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I am using visual studio 2012 (windows) and I am trying to write an efficient c++ function to remove some words from a big vector of strings.

I am using stl algorithms. I am a c++ beginner so I am not sure that it is the best way to proceed. This is what I have did :

#include <algorithm>
#include <unordered_set>
using std::vector;

vector<std::string> stripWords(vector<std::string>& input, 
                               std::tr1::unordered_set<std::string>& toRemove){ 
         remove_if(input.begin(), input.end(), 
                     [&toRemove](std::string x) -> bool {
                         return toRemove.find(x) != toRemove.end();
     return input;

But this don't work, It doesn't loop over all input vector.

This how I test my code:

vector<std::string>  in_tokens;
std::tr1::unordered_set<std::string> words;
share|improve this question
Just as a suggestion on efficiency, if your toRemove set is large, you might want to pre-hash all strings (both in input and toRemove) and use the precomputed hashes to do the lookups. – yzt Dec 22 '13 at 2:45
by the way, since you are using c++11, unordered_set is included. you don't have to use the technical report (std::tr1). – user1810087 Dec 22 '13 at 2:45
Returning a copy of the vector seems inefficient since you're just returning the already modified input parameter, and you're not using the return value anyway. – Retired Ninja Dec 22 '13 at 2:52
You could speed up your lambda predicate a bit by taking the strings by const& instead of by value to avoid the extra copy: [&toRemove](std::string x) -> [&toRemove](const std::string& x). – Casey Dec 22 '13 at 3:09
up vote 3 down vote accepted

Your approach using std::remove_if() is nearly the correct approach but it erases just one element. You need to use the two argument version of erase():

     remove_if(input.begin(), input.end(), 
                 [&toRemove](std::string x) -> bool {
                     return toRemove.find(x) != toRemove.end();
                 }), input.end());

std::remove_if() reorders the elements such that the kept elements are in the front of the sequence. It returns an iterator it to the first position which is to be considered the new end of the sequence, i.e., you need to erase the range [it, input.end()).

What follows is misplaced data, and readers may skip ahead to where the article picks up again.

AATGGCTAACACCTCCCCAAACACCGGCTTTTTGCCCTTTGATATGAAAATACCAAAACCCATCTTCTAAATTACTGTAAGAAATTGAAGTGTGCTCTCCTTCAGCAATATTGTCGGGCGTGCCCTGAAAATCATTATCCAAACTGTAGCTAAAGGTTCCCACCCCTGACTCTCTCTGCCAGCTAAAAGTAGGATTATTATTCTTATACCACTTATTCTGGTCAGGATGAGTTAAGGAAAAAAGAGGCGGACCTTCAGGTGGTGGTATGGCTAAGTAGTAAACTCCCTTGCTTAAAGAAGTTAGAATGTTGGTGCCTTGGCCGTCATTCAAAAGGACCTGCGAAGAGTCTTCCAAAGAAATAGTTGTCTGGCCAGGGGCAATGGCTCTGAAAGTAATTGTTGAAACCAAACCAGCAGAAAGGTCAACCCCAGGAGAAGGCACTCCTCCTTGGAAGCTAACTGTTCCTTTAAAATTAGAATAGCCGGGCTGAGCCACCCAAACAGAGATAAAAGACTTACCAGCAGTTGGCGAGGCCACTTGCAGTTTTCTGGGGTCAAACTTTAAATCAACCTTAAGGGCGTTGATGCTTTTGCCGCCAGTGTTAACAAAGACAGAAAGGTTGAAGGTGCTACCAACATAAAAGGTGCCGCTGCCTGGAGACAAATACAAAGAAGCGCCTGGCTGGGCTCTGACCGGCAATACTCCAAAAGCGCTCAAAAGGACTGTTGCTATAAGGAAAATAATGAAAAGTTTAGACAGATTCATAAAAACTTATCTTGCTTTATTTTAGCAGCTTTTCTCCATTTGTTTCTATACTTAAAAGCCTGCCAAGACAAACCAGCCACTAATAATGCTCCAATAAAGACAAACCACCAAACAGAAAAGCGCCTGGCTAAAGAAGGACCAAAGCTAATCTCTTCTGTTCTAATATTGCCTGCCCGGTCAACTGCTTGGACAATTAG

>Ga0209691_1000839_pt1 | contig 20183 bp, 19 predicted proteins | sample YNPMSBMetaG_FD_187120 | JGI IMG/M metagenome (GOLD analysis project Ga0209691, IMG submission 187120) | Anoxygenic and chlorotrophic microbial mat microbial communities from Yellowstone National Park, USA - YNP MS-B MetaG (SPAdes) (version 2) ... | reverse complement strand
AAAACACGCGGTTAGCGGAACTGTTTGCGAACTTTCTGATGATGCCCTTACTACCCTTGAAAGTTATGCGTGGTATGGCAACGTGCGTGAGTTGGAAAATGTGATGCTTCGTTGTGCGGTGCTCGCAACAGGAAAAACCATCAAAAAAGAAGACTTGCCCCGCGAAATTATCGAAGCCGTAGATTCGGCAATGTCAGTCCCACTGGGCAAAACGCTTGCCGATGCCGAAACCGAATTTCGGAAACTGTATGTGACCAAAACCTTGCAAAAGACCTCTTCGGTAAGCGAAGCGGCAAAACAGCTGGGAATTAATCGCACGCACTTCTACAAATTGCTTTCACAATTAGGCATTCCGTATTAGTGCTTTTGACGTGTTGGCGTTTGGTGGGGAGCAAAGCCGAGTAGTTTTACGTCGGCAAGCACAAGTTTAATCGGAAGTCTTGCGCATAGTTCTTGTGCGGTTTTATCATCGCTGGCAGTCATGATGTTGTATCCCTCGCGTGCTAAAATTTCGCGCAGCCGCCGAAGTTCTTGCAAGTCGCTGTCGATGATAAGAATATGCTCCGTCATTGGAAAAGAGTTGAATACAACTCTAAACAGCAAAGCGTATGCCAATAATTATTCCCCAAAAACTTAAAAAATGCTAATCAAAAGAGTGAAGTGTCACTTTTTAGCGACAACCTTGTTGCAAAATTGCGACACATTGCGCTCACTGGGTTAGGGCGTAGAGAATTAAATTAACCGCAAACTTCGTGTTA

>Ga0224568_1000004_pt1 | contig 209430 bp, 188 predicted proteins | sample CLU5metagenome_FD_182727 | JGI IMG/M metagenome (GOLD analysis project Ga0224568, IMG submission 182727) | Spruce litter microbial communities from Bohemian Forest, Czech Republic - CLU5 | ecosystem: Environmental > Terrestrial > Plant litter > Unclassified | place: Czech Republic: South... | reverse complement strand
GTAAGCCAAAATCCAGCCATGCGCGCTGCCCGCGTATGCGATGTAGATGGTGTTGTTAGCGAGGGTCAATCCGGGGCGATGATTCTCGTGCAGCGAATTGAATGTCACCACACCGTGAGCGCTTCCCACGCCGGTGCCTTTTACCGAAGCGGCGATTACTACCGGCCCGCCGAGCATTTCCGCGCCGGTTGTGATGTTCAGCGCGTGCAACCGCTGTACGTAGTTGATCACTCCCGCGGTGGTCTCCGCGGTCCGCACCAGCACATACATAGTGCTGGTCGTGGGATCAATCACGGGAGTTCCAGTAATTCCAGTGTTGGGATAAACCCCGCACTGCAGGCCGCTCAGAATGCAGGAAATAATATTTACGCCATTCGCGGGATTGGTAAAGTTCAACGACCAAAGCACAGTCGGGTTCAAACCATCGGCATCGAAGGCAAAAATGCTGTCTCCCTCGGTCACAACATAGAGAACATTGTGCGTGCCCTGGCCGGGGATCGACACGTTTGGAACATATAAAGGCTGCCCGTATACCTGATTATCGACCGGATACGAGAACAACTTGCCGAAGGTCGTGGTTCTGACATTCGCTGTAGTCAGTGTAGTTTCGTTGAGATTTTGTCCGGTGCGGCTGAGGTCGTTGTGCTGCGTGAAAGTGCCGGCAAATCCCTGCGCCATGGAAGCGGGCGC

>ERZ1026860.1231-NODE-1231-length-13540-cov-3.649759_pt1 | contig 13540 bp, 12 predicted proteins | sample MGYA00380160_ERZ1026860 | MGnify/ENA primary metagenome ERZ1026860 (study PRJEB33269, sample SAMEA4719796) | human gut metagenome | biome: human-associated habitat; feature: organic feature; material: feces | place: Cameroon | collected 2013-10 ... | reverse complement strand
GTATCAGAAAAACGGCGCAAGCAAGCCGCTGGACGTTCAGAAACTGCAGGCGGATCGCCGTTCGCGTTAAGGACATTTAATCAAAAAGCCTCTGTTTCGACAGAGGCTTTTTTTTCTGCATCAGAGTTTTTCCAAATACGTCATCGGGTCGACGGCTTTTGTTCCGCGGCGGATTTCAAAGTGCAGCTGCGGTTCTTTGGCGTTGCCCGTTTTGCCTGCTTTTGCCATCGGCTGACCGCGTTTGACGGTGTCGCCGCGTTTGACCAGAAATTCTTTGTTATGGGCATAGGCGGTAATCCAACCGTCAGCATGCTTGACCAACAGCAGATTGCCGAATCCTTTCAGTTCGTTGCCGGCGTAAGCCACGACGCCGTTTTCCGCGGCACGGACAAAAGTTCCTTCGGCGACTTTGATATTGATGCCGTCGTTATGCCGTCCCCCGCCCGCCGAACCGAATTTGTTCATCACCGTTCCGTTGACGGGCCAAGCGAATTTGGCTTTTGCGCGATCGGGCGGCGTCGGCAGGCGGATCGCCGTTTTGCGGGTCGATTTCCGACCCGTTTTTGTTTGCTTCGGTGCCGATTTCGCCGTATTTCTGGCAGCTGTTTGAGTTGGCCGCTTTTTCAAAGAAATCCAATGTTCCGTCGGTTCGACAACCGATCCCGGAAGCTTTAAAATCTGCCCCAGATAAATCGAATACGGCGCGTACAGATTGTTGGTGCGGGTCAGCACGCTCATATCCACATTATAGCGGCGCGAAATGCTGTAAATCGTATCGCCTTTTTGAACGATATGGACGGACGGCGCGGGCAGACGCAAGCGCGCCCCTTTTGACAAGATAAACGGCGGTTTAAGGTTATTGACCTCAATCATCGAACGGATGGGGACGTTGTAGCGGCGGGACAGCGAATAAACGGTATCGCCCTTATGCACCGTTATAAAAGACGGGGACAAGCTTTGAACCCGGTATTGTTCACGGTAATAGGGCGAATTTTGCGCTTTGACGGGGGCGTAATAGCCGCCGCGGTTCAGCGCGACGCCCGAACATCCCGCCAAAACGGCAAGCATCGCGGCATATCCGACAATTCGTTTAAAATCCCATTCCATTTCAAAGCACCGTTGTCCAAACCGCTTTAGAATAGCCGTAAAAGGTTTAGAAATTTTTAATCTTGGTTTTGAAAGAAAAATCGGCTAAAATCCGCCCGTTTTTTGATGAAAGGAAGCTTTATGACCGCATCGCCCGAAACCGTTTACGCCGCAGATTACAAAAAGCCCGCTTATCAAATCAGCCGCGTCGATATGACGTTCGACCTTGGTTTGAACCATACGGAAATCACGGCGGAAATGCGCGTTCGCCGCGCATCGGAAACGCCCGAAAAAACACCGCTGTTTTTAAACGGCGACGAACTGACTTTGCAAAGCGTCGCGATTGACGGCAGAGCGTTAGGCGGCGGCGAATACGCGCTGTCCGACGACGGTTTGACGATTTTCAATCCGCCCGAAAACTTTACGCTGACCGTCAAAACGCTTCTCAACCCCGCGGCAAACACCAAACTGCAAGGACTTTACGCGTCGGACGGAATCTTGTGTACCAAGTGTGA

share|improve this answer
Thanks. What do you mean by reasonable? is it O(nlog(n)) ? – agstudy Dec 22 '13 at 2:47
@agstudy: no, I mean it makes sense to use std::remove_if(), just that you didn't use it correctly for your objective. It has time complexity O(N * M) where N is the number of elements in the sequence and O(M) is the time complexity of calls to toRemove.find(x) which are expected to be constant. I have clarified the answer. – Dietmar Kühl Dec 22 '13 at 2:50

You need the two-argument form of erase. Don't outsmart yourself and write it on separate lines:

auto it = std::remove_if(input.begin(), input.end(), 
                         [&toRemove](std::string x) -> bool
                         { return toRemove.find(x) != toRemove.end(); });

input.erase(it, input.end());  // erases an entire range
share|improve this answer
thank you for the smart syntax:) any comment about efficiency? – agstudy Dec 22 '13 at 2:52
@agstudy: it's one linear search for each element of the vector, plus the final erase. – Kerrek SB Dec 22 '13 at 2:54

You've already gotten a couple of answers about how to this correctly.

Now, the question is whether you can make it substantially more efficient. The answer to that will depend on another question: do you care about the order of the strings in the vector?

If you can rearrange the strings in the vector without causing a problem, then you can make the removal substantially more efficient.

Instead of removing strings from the middle of the vector (which requires moving all the other strings over to fill in the hole) you can swap all the unwanted strings to the end of the vector, then remove them.

Especially if you're only removing a few strings from near the beginning of a large vector, this can improve efficiency a lot. Just for example, let's assume a string you want to remove is followed by 1000 other strings. With this, you end up swapping only two strings, then erasing the last one (which is fast). With your current method, you end up moving 1000 strings just to remove one.

Better still, even with fairly old compilers, you can expect swapping strings to be quite fast as a rule--typically faster than moving them would be (unless your compiler is new enough to support move assignment).

share|improve this answer
+1! interesting! I don't matter about the order. How do you write the swapping using stl? – agstudy Dec 22 '13 at 12:58
@agstudy: std::swap seems like the obvious thing to use. – Jerry Coffin Dec 23 '13 at 3:13

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